Apropos of that, a trial that has been going on in Texas - which just ended in a mistrial, so it's not clear what the outcome will be - involved a so-called charity, the Holy Land Foundation. In the course of the trial, one particularly interesting document was revealed, written in 1991 and self-described as a strategy for the Muslim Brotherhood in the United States. Among other things, it outlined a strategy of establishing all these organizations and associations, because - as they put it - that's the way Americans conduct their public and private business.
One substantive paragraph in the document says the following [here he quotes from the document]: "The process of settlement of [Islam in the US] is a civilization-jihadist process with all the word means. The Ikhwan [the Brothers] must understand that all their work in America is a kind of grand jihad in eliminating and destroying Western civilization from within and sabotaging their miserable house by their hands and the hands of the believers so that it is eliminated and God's religion is made victorious over all religions. Without this level of understanding we are not up to this challenge and have not prepared ourselves for jihad yet. It is a Muslim's destiny to perform jihad and work wherever he is and wherever he lands until the final hour comes and there is no escape from that destiny except for those who choose to slack."
How much of a threat is this to the United States and its institutions, really?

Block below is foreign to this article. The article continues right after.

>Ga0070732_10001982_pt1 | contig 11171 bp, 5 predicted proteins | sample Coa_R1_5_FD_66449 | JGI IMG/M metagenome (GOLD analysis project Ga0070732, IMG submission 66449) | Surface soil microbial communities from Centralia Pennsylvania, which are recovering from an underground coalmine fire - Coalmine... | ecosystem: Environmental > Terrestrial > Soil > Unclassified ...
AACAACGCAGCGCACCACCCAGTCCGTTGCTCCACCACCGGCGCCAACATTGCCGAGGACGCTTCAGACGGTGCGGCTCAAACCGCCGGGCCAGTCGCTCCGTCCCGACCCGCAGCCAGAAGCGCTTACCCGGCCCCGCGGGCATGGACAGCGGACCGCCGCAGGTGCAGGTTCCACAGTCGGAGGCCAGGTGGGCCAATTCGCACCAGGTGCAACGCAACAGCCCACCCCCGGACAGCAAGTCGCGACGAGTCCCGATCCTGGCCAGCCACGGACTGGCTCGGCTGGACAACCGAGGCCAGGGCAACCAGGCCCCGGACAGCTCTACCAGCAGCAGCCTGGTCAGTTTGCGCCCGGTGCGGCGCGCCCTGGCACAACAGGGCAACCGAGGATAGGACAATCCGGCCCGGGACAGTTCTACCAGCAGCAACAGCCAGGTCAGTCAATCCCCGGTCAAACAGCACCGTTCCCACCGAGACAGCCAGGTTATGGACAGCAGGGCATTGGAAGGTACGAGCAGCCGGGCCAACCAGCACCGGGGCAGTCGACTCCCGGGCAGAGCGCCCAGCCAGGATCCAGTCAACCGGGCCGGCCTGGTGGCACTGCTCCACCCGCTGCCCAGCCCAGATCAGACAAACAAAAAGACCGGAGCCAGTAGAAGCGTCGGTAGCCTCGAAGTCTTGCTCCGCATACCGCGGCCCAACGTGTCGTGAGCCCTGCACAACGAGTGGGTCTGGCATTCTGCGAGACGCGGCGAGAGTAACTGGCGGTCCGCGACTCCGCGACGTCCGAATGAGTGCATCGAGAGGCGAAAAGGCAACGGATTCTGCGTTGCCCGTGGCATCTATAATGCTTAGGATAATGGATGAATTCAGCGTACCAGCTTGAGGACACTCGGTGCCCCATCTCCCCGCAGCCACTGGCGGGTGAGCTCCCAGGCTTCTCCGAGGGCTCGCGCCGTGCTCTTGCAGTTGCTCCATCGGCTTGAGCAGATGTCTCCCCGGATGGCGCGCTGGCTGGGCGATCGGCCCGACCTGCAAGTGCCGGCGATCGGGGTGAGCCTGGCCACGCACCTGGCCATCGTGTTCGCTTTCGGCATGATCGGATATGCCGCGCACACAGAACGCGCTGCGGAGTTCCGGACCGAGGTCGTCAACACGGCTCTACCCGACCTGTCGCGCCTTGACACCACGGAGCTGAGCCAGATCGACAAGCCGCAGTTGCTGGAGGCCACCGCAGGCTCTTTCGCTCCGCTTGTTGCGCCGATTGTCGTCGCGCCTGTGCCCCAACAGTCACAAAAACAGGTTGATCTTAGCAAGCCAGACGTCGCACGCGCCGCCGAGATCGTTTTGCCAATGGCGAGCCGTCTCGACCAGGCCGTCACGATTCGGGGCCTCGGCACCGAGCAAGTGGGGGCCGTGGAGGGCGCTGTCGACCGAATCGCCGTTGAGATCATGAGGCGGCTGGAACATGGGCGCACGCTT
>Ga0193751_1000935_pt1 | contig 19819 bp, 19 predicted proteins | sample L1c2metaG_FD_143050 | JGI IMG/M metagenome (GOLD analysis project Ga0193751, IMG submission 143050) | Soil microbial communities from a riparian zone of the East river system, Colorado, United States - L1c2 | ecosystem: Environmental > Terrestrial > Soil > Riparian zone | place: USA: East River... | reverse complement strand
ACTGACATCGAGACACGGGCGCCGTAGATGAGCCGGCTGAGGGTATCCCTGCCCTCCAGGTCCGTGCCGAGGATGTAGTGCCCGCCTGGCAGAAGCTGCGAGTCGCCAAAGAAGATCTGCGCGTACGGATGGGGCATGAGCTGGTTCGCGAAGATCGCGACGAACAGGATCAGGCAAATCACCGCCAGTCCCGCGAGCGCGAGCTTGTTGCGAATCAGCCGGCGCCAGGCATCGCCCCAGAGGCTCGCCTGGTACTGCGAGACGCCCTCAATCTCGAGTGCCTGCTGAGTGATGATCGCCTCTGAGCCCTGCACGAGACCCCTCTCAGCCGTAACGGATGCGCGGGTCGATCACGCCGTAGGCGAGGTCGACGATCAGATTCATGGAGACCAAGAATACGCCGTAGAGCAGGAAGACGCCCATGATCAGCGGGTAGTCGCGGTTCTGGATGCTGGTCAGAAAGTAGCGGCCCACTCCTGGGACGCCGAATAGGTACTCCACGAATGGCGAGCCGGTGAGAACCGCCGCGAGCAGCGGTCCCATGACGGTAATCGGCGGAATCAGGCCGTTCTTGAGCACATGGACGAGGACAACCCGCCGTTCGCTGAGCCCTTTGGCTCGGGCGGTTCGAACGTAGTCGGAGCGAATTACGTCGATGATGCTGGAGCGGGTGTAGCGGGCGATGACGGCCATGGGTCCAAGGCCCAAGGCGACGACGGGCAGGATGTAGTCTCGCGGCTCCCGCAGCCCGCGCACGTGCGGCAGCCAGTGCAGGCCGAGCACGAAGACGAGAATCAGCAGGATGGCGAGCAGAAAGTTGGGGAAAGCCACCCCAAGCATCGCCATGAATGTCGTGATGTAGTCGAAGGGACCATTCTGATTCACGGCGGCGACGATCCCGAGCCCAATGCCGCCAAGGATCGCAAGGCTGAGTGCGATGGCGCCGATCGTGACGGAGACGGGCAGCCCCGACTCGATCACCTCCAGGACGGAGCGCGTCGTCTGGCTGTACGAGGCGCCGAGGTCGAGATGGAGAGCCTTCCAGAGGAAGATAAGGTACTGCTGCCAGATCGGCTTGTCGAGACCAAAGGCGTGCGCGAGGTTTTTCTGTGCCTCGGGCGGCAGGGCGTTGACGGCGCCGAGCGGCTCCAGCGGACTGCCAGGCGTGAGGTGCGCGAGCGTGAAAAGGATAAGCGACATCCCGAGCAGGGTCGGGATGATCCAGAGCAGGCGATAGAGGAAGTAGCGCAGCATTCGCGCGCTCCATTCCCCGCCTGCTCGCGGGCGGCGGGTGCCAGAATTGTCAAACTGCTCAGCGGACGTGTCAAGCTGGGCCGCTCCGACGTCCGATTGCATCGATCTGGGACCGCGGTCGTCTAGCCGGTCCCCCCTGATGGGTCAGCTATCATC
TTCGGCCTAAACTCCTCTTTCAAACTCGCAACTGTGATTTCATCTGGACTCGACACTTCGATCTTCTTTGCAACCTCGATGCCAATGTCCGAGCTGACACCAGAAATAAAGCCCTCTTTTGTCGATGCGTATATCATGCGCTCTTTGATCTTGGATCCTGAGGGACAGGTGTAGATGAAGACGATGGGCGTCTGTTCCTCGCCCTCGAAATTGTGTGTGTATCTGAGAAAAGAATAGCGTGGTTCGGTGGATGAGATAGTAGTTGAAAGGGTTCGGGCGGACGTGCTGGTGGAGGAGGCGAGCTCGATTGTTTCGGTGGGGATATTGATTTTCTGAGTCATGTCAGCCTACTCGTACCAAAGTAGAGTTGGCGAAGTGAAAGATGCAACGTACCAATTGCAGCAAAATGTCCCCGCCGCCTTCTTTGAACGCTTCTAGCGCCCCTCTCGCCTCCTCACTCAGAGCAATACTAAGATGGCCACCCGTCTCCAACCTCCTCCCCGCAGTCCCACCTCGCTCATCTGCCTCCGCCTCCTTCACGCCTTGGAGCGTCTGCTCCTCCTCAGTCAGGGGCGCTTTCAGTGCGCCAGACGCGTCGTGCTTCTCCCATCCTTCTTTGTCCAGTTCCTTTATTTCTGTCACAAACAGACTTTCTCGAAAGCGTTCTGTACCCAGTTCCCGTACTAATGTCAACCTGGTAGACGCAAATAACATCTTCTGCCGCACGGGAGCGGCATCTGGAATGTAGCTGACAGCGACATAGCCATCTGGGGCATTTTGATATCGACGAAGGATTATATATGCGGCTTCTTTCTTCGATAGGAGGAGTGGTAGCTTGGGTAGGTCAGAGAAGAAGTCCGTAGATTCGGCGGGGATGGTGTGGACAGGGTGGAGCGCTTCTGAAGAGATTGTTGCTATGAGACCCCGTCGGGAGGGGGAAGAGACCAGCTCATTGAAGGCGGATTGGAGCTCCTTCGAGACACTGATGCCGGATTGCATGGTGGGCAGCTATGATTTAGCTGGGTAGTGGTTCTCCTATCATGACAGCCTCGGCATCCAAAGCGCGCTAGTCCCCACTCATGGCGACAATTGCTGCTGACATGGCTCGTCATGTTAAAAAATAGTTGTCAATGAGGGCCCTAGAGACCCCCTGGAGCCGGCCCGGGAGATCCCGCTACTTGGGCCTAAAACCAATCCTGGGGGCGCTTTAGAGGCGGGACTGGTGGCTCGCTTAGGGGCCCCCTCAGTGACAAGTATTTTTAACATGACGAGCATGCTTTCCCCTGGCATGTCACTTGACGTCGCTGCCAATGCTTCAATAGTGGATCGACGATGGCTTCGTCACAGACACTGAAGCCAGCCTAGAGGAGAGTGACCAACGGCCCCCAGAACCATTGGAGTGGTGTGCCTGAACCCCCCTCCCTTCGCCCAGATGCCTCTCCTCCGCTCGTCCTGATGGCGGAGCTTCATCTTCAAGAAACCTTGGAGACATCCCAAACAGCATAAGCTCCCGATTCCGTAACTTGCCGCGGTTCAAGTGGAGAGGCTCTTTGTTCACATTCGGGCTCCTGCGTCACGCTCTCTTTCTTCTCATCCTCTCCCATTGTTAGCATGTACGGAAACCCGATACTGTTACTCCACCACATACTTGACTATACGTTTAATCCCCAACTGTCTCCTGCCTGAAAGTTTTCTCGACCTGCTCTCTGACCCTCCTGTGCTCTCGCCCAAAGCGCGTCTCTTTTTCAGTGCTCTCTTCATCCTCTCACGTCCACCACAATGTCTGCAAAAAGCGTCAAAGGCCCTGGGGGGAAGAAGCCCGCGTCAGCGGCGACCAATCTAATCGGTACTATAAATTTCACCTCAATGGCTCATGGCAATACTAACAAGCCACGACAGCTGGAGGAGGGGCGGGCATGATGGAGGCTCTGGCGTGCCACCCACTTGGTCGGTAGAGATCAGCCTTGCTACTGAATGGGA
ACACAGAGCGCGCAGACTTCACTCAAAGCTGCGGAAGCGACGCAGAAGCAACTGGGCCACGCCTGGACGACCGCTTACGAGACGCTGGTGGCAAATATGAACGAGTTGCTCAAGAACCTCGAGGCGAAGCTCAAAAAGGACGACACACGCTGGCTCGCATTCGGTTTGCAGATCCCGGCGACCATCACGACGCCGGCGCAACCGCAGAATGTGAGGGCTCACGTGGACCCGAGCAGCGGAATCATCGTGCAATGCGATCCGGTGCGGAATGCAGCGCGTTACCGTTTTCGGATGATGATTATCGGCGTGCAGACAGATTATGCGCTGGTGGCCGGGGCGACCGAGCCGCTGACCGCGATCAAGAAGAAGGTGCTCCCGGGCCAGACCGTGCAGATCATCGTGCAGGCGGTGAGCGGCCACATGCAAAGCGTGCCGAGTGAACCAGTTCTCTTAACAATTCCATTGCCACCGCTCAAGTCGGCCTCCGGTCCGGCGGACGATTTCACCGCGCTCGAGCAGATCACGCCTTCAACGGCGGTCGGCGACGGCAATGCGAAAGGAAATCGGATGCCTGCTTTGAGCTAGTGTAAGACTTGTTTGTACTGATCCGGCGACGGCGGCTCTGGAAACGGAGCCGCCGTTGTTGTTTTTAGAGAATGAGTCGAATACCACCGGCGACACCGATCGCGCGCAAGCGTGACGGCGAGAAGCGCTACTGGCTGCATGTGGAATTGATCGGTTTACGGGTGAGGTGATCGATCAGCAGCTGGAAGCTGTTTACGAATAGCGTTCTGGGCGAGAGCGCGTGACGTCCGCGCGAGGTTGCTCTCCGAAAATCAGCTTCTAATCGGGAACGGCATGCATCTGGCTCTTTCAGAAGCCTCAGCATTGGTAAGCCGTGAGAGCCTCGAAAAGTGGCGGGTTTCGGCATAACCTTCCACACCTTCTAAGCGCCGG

That's a good question, because there are about three million Muslims in a population of 300 million Americans. The answer is that the problem is really for the American Muslims themselves. If they embrace radicalism, they will make themselves repugnant to the rest of American society. That can't be happy for them. At the same time, it won't be happy for American society, either, which is inclusive. It does not like to feel there is some group it cannot embrace. Another way of putting it is that radical Islam poses an unusually severe problem for multiculturalism. Radical Islam is self-consciously hostile to liberal democracy, while at the same time demanding a place in American society. That's an obvious and difficult contradiction.
Like that of the American communists siding with the Soviets?
Yes, but it's similar in the following way: We never outlawed the Communist Party. We made a distinction between espousing views hostile to the American Constitution, and actions in service of foreign powers, particularly enemies. That will be the distinction we go on making.
Hillel Fradkin is a Senior Fellow and Director for the Center on Islam, Democracy, and the Future of the Muslim World at Hudson Institute.